Every two weeks, the entire staff of TWWIAGE get together to partake in themed blind tastings.  Fundamentally educational, the tastings are often of a comparative nature, i.e., comparing a TWWIAGE wine to that of a peer (of the same vintage, but not necessarily the same AVA).
A recent Sauvignon Blanc (SB) tasting had TWWIAGE's  SB up against eight other producer's wines.
To cut a long story short, my favourite wine of the tasting did turn out to be the TWWIAGE SB (in all honesty I probably have a bit of a house palate), but the best of the rest, in my opinion, was a 2017 Hourglass (Napa Valley AVA).  The Hourglass had a really nice fruity nose, lots of lemon/lime/pineappley-lychee on the palate and wonderful mouthfeel.  However, at $44.00 retail, I am glad that the owner's of TWWIAGE footed the bill, not me!
It is nice to try something different now and then, as I tend to get myself stuck in a vinous-rut sometimes (besides, it is important to my job to be familiar with competitor's wines).  Even so, it can be quite difficult to pull myself out of aforementioned rut, as I just don't have a problem with drinking a wine, that I really enjoy, again and again.

Friday, July 27, 2018

Winemaking t'ain't what it used to be.

Last night, I attended a Napa Valley Small Vineyard Association (NVSVA) meeting that was held in the barn of Phoenix Ranch Vineyards.  I don't get to attend all of NVSVA's meetings, but when I do I relish the opportunity to catch up with friends and acquaintances.  The guest speaker at this session was Sue Langstaff who is a sensory scientist, an international consultant to beverage manufacturers and the creator of the Defects Wheel.   Sue's business, Applied Sensory LLC, provides analytical sensory services for the wine, beer and olive oil industries.
Sue began the evening by outlining the role a sensory scientist plays in the wine industry and described the process of how she trains panelists in the sensory evaluation of wine - to include qualities and defects.  Besides being distressed on being reminded that my taste buds only live for 30 days (R.I.P. little buddies, I'll miss you), there was a good discussion about wine drinkers and their ability, or inability, to identify what they are actually tasting.  Interesting stuff.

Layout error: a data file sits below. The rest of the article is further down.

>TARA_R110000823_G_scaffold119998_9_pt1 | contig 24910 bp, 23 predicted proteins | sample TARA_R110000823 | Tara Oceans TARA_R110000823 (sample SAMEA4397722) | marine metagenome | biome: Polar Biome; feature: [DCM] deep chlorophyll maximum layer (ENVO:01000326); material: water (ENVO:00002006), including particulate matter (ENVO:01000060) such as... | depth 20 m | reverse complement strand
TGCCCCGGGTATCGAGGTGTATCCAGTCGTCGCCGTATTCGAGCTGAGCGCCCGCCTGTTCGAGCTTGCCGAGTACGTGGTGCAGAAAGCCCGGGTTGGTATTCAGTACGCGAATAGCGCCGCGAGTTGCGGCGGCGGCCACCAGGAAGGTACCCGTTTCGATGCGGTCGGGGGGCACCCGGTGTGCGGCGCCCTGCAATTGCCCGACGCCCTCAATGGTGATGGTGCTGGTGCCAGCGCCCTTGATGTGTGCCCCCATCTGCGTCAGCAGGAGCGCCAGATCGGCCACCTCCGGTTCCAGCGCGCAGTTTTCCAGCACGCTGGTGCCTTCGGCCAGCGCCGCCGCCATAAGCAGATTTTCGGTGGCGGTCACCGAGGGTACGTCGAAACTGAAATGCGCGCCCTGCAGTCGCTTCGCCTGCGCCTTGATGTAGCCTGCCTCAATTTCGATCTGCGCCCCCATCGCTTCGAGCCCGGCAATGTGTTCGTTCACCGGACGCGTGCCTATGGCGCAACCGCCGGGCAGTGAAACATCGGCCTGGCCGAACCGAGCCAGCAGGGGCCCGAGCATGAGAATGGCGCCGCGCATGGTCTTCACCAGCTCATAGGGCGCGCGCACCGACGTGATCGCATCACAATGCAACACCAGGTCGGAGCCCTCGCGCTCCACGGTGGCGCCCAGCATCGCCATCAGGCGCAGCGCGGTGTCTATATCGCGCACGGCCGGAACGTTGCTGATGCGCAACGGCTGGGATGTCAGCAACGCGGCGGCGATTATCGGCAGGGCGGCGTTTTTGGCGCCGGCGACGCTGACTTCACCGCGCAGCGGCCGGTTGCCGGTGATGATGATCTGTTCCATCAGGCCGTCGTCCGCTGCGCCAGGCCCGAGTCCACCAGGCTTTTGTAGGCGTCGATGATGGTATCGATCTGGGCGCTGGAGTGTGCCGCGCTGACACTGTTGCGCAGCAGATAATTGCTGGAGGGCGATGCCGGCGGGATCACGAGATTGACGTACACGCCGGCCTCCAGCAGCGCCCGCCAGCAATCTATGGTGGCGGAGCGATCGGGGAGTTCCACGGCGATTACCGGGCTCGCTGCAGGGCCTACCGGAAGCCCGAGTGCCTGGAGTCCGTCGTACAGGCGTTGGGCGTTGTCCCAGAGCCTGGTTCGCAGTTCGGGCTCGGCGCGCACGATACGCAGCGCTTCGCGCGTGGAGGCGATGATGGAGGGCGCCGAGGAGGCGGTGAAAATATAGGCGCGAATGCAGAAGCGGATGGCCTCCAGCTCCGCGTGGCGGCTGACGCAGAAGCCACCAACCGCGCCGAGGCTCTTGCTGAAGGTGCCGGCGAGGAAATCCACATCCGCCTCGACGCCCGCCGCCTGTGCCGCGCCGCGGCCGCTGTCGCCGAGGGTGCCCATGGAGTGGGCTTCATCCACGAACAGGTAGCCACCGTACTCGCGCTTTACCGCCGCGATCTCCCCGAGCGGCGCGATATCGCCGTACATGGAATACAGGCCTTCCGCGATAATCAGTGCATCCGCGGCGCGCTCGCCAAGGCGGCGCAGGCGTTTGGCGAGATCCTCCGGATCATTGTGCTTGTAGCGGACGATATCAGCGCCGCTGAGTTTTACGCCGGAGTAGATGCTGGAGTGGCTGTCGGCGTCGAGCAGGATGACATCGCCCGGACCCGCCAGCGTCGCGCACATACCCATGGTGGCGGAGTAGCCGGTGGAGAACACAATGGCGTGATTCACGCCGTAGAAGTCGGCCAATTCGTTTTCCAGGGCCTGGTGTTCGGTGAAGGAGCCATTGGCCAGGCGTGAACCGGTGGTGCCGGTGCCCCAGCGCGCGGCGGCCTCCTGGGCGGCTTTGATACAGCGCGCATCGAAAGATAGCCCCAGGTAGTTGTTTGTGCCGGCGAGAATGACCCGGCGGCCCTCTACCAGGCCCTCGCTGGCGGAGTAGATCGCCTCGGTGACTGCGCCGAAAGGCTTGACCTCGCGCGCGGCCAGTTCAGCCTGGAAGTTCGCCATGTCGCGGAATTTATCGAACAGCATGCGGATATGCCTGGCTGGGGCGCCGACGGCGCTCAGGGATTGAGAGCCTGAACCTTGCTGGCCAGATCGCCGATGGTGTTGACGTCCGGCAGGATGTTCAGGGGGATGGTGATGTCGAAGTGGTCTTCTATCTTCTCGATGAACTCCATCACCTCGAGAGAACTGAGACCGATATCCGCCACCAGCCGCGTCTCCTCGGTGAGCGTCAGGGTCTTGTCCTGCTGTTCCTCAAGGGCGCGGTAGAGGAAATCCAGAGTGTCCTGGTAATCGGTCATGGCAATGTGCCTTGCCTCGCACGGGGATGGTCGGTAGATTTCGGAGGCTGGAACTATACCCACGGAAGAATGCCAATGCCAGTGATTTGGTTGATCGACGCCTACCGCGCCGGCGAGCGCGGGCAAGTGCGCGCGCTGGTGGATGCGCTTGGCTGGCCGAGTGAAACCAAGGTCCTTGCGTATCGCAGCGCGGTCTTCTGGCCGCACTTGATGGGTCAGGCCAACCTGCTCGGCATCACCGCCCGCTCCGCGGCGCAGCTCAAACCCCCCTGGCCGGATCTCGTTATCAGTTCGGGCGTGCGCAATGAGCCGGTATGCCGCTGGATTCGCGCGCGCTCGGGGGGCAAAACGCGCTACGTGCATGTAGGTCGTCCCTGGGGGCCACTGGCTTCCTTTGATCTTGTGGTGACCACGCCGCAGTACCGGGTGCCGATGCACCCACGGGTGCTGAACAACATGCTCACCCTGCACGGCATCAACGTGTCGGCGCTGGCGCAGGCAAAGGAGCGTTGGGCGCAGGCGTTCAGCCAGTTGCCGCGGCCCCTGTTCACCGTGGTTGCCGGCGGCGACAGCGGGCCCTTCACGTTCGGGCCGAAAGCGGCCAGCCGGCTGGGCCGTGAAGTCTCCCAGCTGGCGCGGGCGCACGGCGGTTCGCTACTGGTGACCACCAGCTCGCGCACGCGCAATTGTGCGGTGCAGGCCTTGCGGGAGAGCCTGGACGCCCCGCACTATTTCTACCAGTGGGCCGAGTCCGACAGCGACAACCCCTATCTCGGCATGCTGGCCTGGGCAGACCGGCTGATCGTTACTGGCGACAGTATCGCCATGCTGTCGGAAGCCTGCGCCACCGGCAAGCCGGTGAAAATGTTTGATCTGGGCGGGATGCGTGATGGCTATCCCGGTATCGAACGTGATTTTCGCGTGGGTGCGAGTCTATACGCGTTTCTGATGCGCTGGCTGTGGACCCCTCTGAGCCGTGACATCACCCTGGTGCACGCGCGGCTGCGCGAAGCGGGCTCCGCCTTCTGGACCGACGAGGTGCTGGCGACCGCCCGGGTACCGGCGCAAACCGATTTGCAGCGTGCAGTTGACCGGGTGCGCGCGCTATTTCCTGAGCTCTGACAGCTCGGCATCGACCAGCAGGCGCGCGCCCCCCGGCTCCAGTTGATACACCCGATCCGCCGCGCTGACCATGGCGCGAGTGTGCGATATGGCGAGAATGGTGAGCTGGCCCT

As the evening progressed talk turned to the wildfires of October 2017 and the presence, or not, of smoke taint in the wines of that vintage.  The offending compounds that contribute to smoky off-flavours in wine have been identified as guaiacol and 4-methylguaiacol.  To complicate matters, it turns out that these two compounds are also found in toasted oak barrels and are responsible for the lovely spicy, toasty aroma characters one enjoys in, e.g., a nice Cabernet Sauvignon.  Mind.  Blown.
In a brief moment of levity, one NVSVA grower asked if a 2017 wine should carry a smoke taint disclaimer label.  "Not if," quipped another NVSVA member, "you want to sell your wine."
There are many resources and services, including sensory and chemical analyses (photographed graphs, above) available to the modern day winemaker.  It's going to be interesting over the coming months, perhaps even years, to see exactly what wineries decide to do, if anything, with their 2017s.  I'm expecting smoke taint will be the hot topic of conversation for quite some time to come yet.

Thursday, July 26, 2018

Sunny-flower Days.

Yesterday was another beautiful, sunny day in the Napa Valley: Oakville to be exact.  For the past few weeks I, and every other commuter and tourist traveling north and south on the Silverado Trail, have had the pleasure of espying an entire vineyard (a vineyard awaiting a replant, I assume) brimming with sunflowers.  Located on the northwest corner of the Oakville Crossroad, Rudd Winery have cultivated a veritable sea of Helianthus (much more impressive in person) for everyone to enjoy.  Or perhaps the folks at Rudd planted these flowers, of sunny-disposition, to pay homage to proprietor Leslie Rudd who passed on to greener pastures this past May.  A nice tribute, I hope Mr. Rudd is enjoying them too.

Thursday, July 19, 2018

A little something missing.

Oh, I really wanted to like this wine; the concept was very appealing, that of a bottle-aged white wine (and a Semillon to boot) made by a woman winemaker.  The 2014 Little Frances Semillon, Luchsinger Vineyard (Lake County) produced by Aussie, Erin Pooley, promised to be something I would enjoy on many levels.  Alas, the wine, a gift from a neighbour, was undrinkable.  There was something a little funky on the nose, a little too heavy-handed of an approach to acidulation and, most unfortunately, little to no fruit.  A real shame.

Saturday, July 07, 2018

Napa nest 8.